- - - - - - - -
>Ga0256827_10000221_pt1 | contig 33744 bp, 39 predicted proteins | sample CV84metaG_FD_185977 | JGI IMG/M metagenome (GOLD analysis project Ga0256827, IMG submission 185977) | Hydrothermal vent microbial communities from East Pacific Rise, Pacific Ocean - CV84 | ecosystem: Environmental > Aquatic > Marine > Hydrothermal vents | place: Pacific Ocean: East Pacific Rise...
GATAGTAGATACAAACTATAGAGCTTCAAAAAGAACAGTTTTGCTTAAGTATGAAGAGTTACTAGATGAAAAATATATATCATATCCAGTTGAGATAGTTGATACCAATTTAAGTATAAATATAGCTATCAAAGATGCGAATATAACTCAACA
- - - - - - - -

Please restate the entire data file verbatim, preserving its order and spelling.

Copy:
>Ga0256827_10000221_pt1 | contig 33744 bp, 39 predicted proteins | sample CV84metaG_FD_185977 | JGI IMG/M metagenome (GOLD analysis project Ga0256827, IMG submission 185977) | Hydrothermal vent microbial communities from East Pacific Rise, Pacific Ocean - CV84 | ecosystem: Environmental > Aquatic > Marine > Hydrothermal vents | place: Pacific Ocean: East Pacific Rise...
GATAGTAGATACAAACTATAGAGCTTCAAAAAGAACAGTTTTGCTTAAGTATGAAGAGTTACTAGATGAAAAATATATATCATATCCAGTTGAGATAGTTGATACCAATTTAAGTATAAATATAGCTATCAAAGATGCGAATATAACTCAACA